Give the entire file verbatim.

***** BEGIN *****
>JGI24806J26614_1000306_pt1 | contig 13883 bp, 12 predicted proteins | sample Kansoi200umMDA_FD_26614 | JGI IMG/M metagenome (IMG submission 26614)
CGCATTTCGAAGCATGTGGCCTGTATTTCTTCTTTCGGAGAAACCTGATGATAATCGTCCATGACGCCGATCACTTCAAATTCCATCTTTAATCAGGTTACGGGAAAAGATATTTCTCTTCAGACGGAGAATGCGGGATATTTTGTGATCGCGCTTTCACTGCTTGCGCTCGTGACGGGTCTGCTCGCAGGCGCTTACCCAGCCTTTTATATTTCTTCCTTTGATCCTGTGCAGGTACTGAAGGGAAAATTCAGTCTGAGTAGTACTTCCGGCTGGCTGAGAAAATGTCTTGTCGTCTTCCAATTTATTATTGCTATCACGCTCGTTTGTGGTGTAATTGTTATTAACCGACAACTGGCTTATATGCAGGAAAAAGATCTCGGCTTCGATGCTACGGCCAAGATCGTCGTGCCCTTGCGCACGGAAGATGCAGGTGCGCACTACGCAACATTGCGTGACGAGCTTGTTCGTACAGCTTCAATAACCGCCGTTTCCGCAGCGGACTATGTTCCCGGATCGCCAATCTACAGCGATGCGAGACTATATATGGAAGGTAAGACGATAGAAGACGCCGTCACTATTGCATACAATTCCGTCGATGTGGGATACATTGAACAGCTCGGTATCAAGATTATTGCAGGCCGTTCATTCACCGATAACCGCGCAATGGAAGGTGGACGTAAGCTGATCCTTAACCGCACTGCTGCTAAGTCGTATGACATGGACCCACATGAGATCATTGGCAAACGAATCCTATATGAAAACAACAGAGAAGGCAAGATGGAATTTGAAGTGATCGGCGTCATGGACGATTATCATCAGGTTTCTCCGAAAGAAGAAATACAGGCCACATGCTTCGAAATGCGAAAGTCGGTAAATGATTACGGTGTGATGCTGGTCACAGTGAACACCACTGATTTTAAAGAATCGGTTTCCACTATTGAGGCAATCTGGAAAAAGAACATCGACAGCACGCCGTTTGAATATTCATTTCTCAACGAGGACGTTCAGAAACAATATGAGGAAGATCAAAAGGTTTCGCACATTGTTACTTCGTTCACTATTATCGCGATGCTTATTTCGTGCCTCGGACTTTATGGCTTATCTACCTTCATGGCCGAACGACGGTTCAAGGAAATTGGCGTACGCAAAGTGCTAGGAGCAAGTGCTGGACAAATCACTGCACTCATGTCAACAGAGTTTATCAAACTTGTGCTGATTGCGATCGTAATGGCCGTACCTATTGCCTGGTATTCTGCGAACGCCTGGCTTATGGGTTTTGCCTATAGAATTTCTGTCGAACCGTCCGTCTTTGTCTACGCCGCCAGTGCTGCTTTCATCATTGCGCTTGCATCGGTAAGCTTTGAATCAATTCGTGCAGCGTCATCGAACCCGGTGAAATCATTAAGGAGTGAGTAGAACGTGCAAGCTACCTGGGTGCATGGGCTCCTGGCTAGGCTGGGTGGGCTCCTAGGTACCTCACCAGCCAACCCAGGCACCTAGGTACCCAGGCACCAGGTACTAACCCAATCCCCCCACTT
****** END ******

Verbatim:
>JGI24806J26614_1000306_pt1 | contig 13883 bp, 12 predicted proteins | sample Kansoi200umMDA_FD_26614 | JGI IMG/M metagenome (IMG submission 26614)
CGCATTTCGAAGCATGTGGCCTGTATTTCTTCTTTCGGAGAAACCTGATGATAATCGTCCATGACGCCGATCACTTCAAATTCCATCTTTAATCAGGTTACGGGAAAAGATATTTCTCTTCAGACGGAGAATGCGGGATATTTTGTGATCGCGCTTTCACTGCTTGCGCTCGTGACGGGTCTGCTCGCAGGCGCTTACCCAGCCTTTTATATTTCTTCCTTTGATCCTGTGCAGGTACTGAAGGGAAAATTCAGTCTGAGTAGTACTTCCGGCTGGCTGAGAAAATGTCTTGTCGTCTTCCAATTTATTATTGCTATCACGCTCGTTTGTGGTGTAATTGTTATTAACCGACAACTGGCTTATATGCAGGAAAAAGATCTCGGCTTCGATGCTACGGCCAAGATCGTCGTGCCCTTGCGCACGGAAGATGCAGGTGCGCACTACGCAACATTGCGTGACGAGCTTGTTCGTACAGCTTCAATAACCGCCGTTTCCGCAGCGGACTATGTTCCCGGATCGCCAATCTACAGCGATGCGAGACTATATATGGAAGGTAAGACGATAGAAGACGCCGTCACTATTGCATACAATTCCGTCGATGTGGGATACATTGAACAGCTCGGTATCAAGATTATTGCAGGCCGTTCATTCACCGATAACCGCGCAATGGAAGGTGGACGTAAGCTGATCCTTAACCGCACTGCTGCTAAGTCGTATGACATGGACCCACATGAGATCATTGGCAAACGAATCCTATATGAAAACAACAGAGAAGGCAAGATGGAATTTGAAGTGATCGGCGTCATGGACGATTATCATCAGGTTTCTCCGAAAGAAGAAATACAGGCCACATGCTTCGAAATGCGAAAGTCGGTAAATGATTACGGTGTGATGCTGGTCACAGTGAACACCACTGATTTTAAAGAATCGGTTTCCACTATTGAGGCAATCTGGAAAAAGAACATCGACAGCACGCCGTTTGAATATTCATTTCTCAACGAGGACGTTCAGAAACAATATGAGGAAGATCAAAAGGTTTCGCACATTGTTACTTCGTTCACTATTATCGCGATGCTTATTTCGTGCCTCGGACTTTATGGCTTATCTACCTTCATGGCCGAACGACGGTTCAAGGAAATTGGCGTACGCAAAGTGCTAGGAGCAAGTGCTGGACAAATCACTGCACTCATGTCAACAGAGTTTATCAAACTTGTGCTGATTGCGATCGTAATGGCCGTACCTATTGCCTGGTATTCTGCGAACGCCTGGCTTATGGGTTTTGCCTATAGAATTTCTGTCGAACCGTCCGTCTTTGTCTACGCCGCCAGTGCTGCTTTCATCATTGCGCTTGCATCGGTAAGCTTTGAATCAATTCGTGCAGCGTCATCGAACCCGGTGAAATCATTAAGGAGTGAGTAGAACGTGCAAGCTACCTGGGTGCATGGGCTCCTGGCTAGGCTGGGTGGGCTCCTAGGTACCTCACCAGCCAACCCAGGCACCTAGGTACCCAGGCACCAGGTACTAACCCAATCCCCCCACTT